Kiev-based artist and graphic designer Alexey Kondakov makes collages. Seamless splices of elements from people’s lives now and far back in the past, cleverly combined in a single frame. But Alexey argues that it takes two to tango – it only works if your audience responds to what you have to say. And, well, if his work is any indication, people were always saying the same crazy things, adding fuel to the same fire.
Like many of us, you were once the unbearably bored little boy at the art museum. What was your first ‘artistic love’ – that one piece, place or experience – that convinced you not all art is boring?
Visits to museums and galleries were a regular thing in our family – our mother was always pushing all of us to go to any cultural event in town. I don’t remember being bored at museums per se, but for sure, I’ve admitted that there are different kinds of art, and some kinds that attract me more than others. But having a liking for and interest in art has always been normal to me. Like making shadow puppets while watching films during art history class in art school. Or the way everyone used to amuse themselves by adding some artistic touches to the illustrations in school textbooks.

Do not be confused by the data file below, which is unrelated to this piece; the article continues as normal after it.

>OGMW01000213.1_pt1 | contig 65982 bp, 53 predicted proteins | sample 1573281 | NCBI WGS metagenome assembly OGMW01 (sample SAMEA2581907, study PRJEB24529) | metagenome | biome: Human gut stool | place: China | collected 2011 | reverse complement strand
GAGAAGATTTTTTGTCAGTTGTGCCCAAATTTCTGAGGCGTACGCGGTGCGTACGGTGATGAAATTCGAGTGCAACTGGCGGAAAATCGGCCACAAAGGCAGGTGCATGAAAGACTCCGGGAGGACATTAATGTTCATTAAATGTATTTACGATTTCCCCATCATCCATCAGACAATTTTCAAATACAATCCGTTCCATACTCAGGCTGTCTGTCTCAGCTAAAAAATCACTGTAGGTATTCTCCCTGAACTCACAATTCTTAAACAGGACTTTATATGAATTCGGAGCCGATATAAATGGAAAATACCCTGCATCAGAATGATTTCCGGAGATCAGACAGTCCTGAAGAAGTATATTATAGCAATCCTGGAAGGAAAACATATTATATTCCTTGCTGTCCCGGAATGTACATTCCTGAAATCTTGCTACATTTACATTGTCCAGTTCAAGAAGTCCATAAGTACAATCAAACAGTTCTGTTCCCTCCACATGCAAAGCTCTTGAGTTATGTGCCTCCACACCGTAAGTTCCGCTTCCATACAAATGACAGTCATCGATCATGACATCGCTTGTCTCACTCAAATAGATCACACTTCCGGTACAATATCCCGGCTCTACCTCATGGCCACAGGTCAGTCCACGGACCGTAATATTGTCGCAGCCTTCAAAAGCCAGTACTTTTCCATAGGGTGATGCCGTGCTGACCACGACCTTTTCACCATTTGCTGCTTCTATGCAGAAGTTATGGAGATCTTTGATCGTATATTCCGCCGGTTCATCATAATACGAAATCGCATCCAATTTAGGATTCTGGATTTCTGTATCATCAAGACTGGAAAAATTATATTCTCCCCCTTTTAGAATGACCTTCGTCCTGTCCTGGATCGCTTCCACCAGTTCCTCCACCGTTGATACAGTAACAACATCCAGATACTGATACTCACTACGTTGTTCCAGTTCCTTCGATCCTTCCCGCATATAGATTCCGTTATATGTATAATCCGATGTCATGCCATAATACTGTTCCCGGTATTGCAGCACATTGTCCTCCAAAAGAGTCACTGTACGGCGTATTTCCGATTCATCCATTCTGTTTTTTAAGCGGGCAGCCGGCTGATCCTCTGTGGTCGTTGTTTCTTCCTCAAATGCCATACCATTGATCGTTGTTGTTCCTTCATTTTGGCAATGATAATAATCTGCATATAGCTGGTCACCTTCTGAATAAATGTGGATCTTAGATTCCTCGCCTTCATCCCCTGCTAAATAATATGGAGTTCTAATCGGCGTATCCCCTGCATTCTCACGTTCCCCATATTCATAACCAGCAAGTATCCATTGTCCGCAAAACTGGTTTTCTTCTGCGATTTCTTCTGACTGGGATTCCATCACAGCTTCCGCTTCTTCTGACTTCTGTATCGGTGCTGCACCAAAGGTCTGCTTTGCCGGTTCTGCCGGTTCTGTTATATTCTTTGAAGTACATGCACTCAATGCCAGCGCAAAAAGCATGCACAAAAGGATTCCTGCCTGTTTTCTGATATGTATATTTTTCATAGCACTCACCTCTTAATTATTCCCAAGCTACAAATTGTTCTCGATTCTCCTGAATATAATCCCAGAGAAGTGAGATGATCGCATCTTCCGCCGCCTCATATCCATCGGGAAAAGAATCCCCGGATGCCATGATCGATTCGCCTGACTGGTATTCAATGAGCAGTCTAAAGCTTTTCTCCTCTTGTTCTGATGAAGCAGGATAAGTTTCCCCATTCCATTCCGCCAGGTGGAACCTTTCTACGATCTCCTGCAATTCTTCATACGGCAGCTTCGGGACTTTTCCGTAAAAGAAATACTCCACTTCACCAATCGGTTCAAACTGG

You attended the same art school as your elder sister. What was your attitude towards each other’s art – sibling rivalry, constructive discussions, sitting in opposite corners of the room and doing your own separate thing, etc.?
We have a nine-year age difference, so there wasn’t much of a constructive discussion between us. I was in design and graphics classes, she was in painting. She had a great impact on my introduction to the arts. I was always watching how she did her home tasks. When I was six, she helped me paint my first still life.
In a previous interview, you’ve joked about wanting to show your collages to your former art history professor and get his expert opinion on it. Has this conversation happened yet?
Well, we didn’t have the best relationship, thanks to the unjustified expectations that he’d placed on my sister. Anyway, that conversation isn’t possible for many reasons, but I hope that he, as any teacher, would be glad to know that he did have an impact on me.